TOKYO — Touting itself as
Japan's first independent design house with an analog and RF
focus, Analog and RF Tec. Inc. plans to integrate analog
features into an RF IC in one year, design an RF large-scale
integrated circuit in two years, and score major intellectual
property (IP) sales for new generations of Honda and Sony
robots along the way.
And that's not all. The IP house also wants to train new
generations of analog engineers that Japan so badly needs,
said Tomoyasu Kato, a former Bell Labs engineer who now serves
as president of Analog and RF.
To attain these goals, Kato and his management team will
exploit a clutch of academic connections while emulating U.S.
design houses to support customer demands for cutting-edge
architectures. Analog and RF's first big opportunity, Kato
said, will be in adding analog to RF ICs for major mobile
phone circuit makers such as Kyocera Corp., Murata
Manufacturing Co. Ltd. and TDK Corp. While all are notable
suppliers of RF system-on-chip ICs, Kato said they have
neither high-frequency component capability nor the personnel
resources to push further integration.
"Our target is very open and clear; we'll try to meet
customers quickly-changing needs," Kato said. "The chip
component vendors and the IC vendors are separate. Not one of
our potential customers have finished programs. If we can
integrate [analog] on-chip we can support their technologies."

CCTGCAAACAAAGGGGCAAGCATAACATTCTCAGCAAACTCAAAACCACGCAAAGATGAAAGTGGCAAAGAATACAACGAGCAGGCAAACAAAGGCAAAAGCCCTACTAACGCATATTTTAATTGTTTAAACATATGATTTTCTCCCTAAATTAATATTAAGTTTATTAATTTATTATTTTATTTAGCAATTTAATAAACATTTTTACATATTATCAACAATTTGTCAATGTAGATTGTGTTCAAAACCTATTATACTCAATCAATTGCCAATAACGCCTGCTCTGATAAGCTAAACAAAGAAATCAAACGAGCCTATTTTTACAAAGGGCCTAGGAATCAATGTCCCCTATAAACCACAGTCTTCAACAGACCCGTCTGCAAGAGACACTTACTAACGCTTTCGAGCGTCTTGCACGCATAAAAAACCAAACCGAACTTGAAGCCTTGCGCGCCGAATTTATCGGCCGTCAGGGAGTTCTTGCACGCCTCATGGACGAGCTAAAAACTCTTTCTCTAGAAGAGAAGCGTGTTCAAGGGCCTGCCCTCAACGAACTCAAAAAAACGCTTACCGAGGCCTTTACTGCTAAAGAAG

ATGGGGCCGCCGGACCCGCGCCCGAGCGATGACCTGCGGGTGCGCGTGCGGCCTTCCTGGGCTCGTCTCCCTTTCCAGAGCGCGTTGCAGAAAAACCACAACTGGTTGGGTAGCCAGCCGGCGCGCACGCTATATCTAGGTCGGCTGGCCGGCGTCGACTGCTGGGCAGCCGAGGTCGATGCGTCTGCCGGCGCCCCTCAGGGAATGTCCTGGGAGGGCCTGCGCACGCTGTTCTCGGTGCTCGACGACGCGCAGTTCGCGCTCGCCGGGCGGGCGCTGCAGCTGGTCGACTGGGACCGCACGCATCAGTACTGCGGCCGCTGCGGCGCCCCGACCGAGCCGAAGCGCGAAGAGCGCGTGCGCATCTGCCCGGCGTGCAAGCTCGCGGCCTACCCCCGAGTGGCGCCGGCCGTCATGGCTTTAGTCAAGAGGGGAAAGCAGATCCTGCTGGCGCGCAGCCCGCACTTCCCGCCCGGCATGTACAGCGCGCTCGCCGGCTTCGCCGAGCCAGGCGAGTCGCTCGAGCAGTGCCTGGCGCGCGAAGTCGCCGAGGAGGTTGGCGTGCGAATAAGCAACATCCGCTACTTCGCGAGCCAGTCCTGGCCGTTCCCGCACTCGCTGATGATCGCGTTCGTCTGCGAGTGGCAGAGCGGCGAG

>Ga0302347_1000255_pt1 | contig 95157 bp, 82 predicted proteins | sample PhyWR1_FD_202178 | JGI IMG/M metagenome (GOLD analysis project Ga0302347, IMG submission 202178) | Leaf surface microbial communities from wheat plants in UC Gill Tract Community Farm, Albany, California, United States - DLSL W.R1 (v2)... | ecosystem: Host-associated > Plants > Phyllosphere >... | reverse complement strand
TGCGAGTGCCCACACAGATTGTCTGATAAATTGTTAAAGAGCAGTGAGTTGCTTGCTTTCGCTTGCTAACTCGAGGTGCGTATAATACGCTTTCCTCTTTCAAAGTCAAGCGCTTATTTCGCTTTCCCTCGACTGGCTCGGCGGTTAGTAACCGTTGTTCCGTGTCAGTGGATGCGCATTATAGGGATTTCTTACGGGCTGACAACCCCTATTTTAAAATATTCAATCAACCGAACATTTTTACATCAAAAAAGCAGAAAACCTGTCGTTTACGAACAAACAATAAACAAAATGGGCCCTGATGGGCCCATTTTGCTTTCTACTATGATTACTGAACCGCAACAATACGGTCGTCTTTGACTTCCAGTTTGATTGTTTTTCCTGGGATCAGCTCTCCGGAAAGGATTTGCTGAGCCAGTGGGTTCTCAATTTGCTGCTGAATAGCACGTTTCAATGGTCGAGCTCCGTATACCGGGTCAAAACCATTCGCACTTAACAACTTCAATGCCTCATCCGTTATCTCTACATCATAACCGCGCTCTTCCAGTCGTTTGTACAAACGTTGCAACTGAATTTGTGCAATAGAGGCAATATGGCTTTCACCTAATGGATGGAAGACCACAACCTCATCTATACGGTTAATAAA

While the company has only about $80,000 in startup
capital, all raised by the four founders themselves, Kato
believes he has access to all the resources the company will
need. First is a rare luxury in Japan: cheap labor. In a case
of academic-industry cooperation, Kato has recruited Atsushi
Iwata of Hiroshima University to provide analog expertise, and
Makoto Nagata from Chuo University (Tokyo) to provide analog
power know-how. Both Iwata and Nagata are acting as technology
counselors to Analog and RF.
Secondly, Kato has hired Hinata Technology Inc. (Kawaski,
Japan), a CAD/Verilog training consultancy led by fellow
Analog and RF founder Hitomi Sato, to boost the company's
recruitment and digital capabilities. Hajime Kobayashi, a
retired general manager of NEC Corp.'s semiconductor sales
division, is another founder.
Analog and RF, which has already attracted interest from
Toppan Printing Co. Ltd. and from undisclosed CAD design
ventures, plans to reach sales of almost $1 million in its
first year, Kato said.
Kato said it will be relatively easy to hit the company's
first objective of integrating analog components into an RF
IC. But the company's longer-term objectives, and big money
earners, relate to the linking of disparate technologies.
"Japanese companies have many excellent in-house digital
LSI design teams and RF IC teams. There are also a growing
number of ASIC houses. But digital, RF and analog LSI design
are separated," Kato said.
"I have the RF [expertise], Iwata has the analog and
Sato-san has the digital customers. This is a real venture. We
can do it by ourselves, and we are open to every customer," he
Beyond his company's integration goals, Kato plans to